Writing a letter in a professional setting is very different than writing to your grandma. As you might expect, it requires a certain level of formality. You may write a letter to a prosecutor (a lawyer who builds a case against a defendant in court) if you have information about a particular court case or want to file a complaint about how a case was handled.
A letter to a prosecutor should follow the format and etiquette of a business letter. It is not necessary to type the letter, but if it is handwritten, make sure it is legible. Try to limit the letter to one page.
Business Letter Format
You can format a letter to a prosecutor as a block, modified block or semi-block. It does not matter which format you choose, as long as you stick to the same format throughout your letter. Block letters are left-justified and single-spaced with double spacing between each paragraph. Modified-block letters have the sender's and recipient's addresses left-justified and single-spaced and the date and closing tabbed to the center. Semi-block letters are the same as modified block letters except each paragraph is indented, not left-justified.
Business Letter Etiquette
Your letter to a prosecutor should include certain sections. If your address is not included in a letterhead, add it at the top left of the letter. Include only your street address, city and ZIP code. One line below your address, write the date on which you wrote the letter. Use the United States date format, which places the month before the day, for example, "March 14, 2018." Leave two spaces under the date and write the name and office address of the prosecutor. The address should include the prosecutor's organization, street address, city, state and ZIP code, one under the other.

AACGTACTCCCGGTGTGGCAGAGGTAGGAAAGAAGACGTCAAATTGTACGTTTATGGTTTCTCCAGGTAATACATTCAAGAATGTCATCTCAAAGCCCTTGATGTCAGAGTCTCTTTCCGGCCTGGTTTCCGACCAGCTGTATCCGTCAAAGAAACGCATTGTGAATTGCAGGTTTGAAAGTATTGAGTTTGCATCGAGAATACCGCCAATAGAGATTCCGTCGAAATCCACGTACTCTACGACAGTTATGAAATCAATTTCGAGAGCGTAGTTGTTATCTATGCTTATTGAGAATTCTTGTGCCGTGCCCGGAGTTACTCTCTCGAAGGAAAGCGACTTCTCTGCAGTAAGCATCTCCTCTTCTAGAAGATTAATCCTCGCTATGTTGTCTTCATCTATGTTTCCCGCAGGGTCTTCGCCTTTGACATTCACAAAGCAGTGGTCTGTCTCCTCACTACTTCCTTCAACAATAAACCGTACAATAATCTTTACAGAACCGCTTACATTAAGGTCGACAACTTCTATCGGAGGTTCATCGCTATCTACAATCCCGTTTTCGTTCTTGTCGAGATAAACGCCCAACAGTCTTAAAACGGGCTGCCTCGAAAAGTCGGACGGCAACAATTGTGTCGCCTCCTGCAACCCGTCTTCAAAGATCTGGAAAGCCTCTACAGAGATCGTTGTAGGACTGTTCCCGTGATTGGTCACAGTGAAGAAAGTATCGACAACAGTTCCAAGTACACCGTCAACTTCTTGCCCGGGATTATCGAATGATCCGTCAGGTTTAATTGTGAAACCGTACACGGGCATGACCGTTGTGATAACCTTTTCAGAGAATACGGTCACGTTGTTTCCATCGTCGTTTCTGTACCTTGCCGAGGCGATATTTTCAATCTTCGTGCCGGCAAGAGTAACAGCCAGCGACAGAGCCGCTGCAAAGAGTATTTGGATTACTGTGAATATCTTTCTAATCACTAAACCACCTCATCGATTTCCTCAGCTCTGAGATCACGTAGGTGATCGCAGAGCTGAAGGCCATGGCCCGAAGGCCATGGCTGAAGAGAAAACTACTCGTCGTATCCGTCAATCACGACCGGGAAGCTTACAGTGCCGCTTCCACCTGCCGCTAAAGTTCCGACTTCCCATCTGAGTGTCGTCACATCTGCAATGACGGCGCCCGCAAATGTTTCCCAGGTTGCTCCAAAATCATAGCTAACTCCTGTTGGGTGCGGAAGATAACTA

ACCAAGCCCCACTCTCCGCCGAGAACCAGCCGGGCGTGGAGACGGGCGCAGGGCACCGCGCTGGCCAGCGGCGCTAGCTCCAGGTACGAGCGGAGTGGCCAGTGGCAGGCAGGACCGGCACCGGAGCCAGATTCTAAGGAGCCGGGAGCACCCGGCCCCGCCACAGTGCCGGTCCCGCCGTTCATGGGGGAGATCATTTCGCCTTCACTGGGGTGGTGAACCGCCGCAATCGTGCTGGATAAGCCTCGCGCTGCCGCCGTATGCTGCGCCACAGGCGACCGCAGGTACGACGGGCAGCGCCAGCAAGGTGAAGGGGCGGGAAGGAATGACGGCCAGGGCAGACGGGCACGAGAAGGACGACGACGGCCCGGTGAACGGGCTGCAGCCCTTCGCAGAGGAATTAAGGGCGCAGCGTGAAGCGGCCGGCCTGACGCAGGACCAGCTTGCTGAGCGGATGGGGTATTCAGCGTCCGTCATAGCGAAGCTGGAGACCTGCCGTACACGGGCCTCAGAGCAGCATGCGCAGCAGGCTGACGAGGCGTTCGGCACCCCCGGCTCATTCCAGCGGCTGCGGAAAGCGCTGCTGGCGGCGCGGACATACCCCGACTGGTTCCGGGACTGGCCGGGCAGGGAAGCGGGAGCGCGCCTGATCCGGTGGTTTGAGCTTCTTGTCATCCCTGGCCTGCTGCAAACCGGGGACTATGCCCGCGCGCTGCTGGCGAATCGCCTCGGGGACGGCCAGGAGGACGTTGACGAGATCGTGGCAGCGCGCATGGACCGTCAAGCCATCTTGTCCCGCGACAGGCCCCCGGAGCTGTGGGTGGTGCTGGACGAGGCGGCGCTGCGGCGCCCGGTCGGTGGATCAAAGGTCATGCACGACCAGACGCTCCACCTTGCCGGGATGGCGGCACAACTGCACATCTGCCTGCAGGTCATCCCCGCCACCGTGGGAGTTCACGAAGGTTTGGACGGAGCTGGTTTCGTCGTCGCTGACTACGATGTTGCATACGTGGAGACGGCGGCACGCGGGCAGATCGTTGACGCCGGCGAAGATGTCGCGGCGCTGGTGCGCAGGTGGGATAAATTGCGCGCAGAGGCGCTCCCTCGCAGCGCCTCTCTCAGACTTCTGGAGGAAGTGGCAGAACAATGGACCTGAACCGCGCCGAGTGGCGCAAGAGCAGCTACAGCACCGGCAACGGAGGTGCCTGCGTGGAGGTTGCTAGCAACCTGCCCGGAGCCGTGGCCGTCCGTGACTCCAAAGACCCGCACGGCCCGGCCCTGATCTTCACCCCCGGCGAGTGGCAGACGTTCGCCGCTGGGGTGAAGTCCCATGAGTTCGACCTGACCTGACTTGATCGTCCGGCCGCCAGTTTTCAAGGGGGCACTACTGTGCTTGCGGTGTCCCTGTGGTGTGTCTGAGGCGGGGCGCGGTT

Begin your letter with a suitable greeting. To address a prosecutor, use "Dear Mr." or "Dear Ms." followed by the prosecutor's last name. (If you know a female prosecutor favors "Miss" or "Mrs." use her preference.) The next section summarizes the topic of the letter and begins with "Re:", for example, if you are writing about a case in which the defendant is called Jones, you might write "Re: Jones case." The main body of your letter comes next, which explains the purpose of your letter. Try to limit the main body of your letter to two or three concise paragraphs.
Finally, the closing should be "Sincerely," followed by your signature. Beneath your name, write your full name, street address, city, state and ZIP code.